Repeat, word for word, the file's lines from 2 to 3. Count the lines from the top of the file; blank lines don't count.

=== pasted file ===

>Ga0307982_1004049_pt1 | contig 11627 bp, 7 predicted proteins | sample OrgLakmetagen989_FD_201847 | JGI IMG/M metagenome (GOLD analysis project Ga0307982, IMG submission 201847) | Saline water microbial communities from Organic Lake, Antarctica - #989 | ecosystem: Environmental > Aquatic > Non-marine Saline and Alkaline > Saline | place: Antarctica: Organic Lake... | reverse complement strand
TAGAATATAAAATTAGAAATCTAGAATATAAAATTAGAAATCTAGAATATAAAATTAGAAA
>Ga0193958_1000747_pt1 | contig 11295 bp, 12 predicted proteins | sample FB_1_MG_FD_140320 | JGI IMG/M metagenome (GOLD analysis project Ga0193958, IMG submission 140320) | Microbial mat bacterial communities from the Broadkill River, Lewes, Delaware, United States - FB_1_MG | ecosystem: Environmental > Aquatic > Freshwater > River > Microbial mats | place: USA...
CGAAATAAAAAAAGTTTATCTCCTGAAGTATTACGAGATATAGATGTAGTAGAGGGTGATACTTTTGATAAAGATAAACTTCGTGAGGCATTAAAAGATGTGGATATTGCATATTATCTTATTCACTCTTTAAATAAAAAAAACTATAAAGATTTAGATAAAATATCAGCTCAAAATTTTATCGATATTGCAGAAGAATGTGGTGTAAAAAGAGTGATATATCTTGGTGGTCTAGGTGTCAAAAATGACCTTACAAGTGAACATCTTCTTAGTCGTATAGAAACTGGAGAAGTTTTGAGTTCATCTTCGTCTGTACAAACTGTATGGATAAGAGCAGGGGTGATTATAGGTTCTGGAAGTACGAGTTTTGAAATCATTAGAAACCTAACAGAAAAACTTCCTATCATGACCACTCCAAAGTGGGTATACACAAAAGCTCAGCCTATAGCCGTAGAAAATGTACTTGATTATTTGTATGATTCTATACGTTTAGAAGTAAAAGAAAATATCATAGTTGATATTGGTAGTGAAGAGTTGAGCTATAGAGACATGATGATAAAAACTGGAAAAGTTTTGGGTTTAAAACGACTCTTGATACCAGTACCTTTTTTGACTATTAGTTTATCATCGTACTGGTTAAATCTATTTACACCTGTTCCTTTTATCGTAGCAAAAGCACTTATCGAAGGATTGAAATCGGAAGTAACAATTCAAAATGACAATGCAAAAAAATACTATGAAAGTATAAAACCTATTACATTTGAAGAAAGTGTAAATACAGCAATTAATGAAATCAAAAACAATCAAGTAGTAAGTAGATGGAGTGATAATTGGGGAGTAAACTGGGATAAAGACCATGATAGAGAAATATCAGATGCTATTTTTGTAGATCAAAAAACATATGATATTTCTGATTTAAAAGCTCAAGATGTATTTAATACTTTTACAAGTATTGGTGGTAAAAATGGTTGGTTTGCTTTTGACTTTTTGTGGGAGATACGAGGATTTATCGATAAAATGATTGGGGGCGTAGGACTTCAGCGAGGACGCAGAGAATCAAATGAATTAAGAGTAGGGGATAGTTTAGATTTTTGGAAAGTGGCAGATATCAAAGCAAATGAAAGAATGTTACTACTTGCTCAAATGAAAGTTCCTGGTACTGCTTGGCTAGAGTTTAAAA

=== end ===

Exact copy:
TAGAATATAAAATTAGAAATCTAGAATATAAAATTAGAAATCTAGAATATAAAATTAGAAA
>Ga0193958_1000747_pt1 | contig 11295 bp, 12 predicted proteins | sample FB_1_MG_FD_140320 | JGI IMG/M metagenome (GOLD analysis project Ga0193958, IMG submission 140320) | Microbial mat bacterial communities from the Broadkill River, Lewes, Delaware, United States - FB_1_MG | ecosystem: Environmental > Aquatic > Freshwater > River > Microbial mats | place: USA...